How Mark Raizen and his lab — and some borrowed ideas — got atoms under control
June 14, 2010
Professor Mark Raizen not only advises his students to pay attention to what’s going on in other fields, he shows them how it’s done.
“It’s something I emphasize to my students — that the directions you take in research are often guided by other fields, completely unexpected fields,” he says. “It’s important to keep an open mind and learn about what other people are doing outside your field because that’s where the next important idea’s going to come from.”
In his quest to control atoms to a greater and greater degree, Raizen, a physics professor at The University of Texas at Austin, has borrowed ideas from chemistry, electromechanics and plasma physics.
His journey demonstrates scientific creativity and the parts that serendipity and intuition play in discovery and that ideas can come from unexpected sources and arrive at unlikely times and places.
It started in 2005 when Raizen took up the idea of controlling atoms.
Sure, lasers could be used to control atoms of elements such as the alkalis — sodium, lithium and rubidium, but Raizen thought there must be a way to control other elements.
His first thought was that it would be good to control hydrogen, the simplest and most abundant element in the universe. Get hydrogen under control and you might answer fundamental physics questions.
But then it became a Mount Everest-type challenge, he says, “something that people thought couldn’t be done.”
Before you can control atoms, you have to slow them down.
Starting to slow
Raizen began with the idea of cooling atoms by putting them in a box. But it wasn’t any box. This one was made of laser light.
Then he divided the box into two parts, using more lasers as the divider. The lasers allowed atoms to pass through the wall from one side of the box to the other but blocked them from getting back.
This method extended the capabilities of laser and evaporative cooling to a wider range of atoms in the periodic table.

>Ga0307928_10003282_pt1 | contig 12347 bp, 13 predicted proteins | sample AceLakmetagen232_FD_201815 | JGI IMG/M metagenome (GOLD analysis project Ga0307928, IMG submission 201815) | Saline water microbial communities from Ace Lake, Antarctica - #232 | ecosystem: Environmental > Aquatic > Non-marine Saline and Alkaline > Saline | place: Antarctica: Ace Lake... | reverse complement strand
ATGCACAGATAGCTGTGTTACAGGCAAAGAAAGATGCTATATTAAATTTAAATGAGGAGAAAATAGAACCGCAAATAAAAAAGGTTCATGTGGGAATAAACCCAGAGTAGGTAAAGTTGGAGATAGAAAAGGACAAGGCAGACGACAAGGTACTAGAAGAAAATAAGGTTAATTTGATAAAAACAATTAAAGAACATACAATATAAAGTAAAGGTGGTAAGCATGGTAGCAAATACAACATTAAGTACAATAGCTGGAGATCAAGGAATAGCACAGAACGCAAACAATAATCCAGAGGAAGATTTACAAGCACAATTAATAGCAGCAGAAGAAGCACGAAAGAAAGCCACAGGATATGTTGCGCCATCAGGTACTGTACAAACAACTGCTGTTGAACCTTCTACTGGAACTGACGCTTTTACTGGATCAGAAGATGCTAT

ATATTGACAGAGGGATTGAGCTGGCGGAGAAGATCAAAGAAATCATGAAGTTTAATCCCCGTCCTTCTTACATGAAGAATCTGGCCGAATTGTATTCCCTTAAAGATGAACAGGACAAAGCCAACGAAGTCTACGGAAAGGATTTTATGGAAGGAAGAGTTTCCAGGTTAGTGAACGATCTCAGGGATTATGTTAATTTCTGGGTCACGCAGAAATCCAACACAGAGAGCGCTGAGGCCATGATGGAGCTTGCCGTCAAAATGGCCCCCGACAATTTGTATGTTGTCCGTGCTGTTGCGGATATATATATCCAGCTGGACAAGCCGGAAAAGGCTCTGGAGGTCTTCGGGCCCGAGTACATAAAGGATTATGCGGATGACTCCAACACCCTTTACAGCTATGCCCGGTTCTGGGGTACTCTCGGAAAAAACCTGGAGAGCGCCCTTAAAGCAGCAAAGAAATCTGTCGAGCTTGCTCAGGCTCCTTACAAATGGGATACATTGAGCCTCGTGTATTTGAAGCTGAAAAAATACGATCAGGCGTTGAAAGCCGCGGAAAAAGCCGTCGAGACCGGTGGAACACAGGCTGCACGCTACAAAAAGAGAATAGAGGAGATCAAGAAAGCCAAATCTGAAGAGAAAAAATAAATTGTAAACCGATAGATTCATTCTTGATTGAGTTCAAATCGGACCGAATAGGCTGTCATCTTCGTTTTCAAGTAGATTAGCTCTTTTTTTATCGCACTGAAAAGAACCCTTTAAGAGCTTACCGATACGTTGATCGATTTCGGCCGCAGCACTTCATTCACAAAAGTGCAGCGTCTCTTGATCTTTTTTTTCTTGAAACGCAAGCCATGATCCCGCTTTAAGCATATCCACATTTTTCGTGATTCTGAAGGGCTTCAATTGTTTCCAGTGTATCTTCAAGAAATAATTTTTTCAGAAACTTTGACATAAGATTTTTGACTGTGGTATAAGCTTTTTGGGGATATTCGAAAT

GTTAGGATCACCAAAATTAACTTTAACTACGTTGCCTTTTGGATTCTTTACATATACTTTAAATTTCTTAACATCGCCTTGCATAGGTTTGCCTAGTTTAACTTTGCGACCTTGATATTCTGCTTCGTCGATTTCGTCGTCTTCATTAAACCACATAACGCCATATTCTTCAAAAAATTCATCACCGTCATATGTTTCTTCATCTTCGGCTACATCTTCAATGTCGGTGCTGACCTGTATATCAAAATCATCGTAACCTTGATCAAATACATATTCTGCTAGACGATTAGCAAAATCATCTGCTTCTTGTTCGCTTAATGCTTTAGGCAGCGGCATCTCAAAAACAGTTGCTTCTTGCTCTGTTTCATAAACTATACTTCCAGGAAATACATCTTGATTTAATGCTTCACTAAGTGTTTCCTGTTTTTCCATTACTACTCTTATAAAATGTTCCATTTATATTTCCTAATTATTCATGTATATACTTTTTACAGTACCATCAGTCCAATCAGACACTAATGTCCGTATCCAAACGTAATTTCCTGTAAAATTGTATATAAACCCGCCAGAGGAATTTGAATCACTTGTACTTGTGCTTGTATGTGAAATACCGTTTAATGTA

In the next step, Raizen borrowed a technique used in chemistry, the supersonic beam.
“It’s a method they use to take some material, whether it’s an atom or a molecule, and make a beam in vacuum that would have very unusual properties,” he says.
The beam slowed helium atoms to 560 miles per hour, less than one-eighth the normal velocity.
Looking to slow atoms even more, Raizen searched for a common characteristic among atoms. He struck upon the fact that most atoms have magnetic properties. That was something he could use.
Then serendipity stepped in and presented Raizen with an electromagnetic device.
Raizen came in contact with the university’s Center for Electromechanics (CEM). He met with its director, Robert Hebner, and took a tour of the center.
Raizen was interested in rapidly spinning objects, and the CEM is where the university’s experts on rapidly spinning objects are.
Never one to short-change a visitor, Hebner included other projects besides rapidly spinning objects on the tour. One project involved an electromagnetic launch device.
The device, known as a coil gun, “takes bullets and launches them from rest to very high velocities of a thousand meters per second using pulsed magnetic fields,” Raizen says.
The bullets are effective, able to pierce hard metal. That research is done for the Defense Department.
“We were concentrating on the mechanical rotor (the rapidly spinning object) but then we saw the coil gun set up,” Raizen says. “And it didn’t hit me immediately.”
Using the coil gun in his atom experiments struck him, as such ideas usually do, when he was traveling. In May 2006 he was in Japan for a conference. He was jet-lagged and unable to sleep.
“I was thinking at the time of maybe using the coil gun to actually mount a bullet — a real bullet — where we put a silicon wafer on the bullet and use that to make a linear accelerator,” Raizen says. “But then I thought to myself, ‘Get rid of the bullet, get rid of the silicon. Just use the atom itself as the bullet.’ That was the insight at that time.”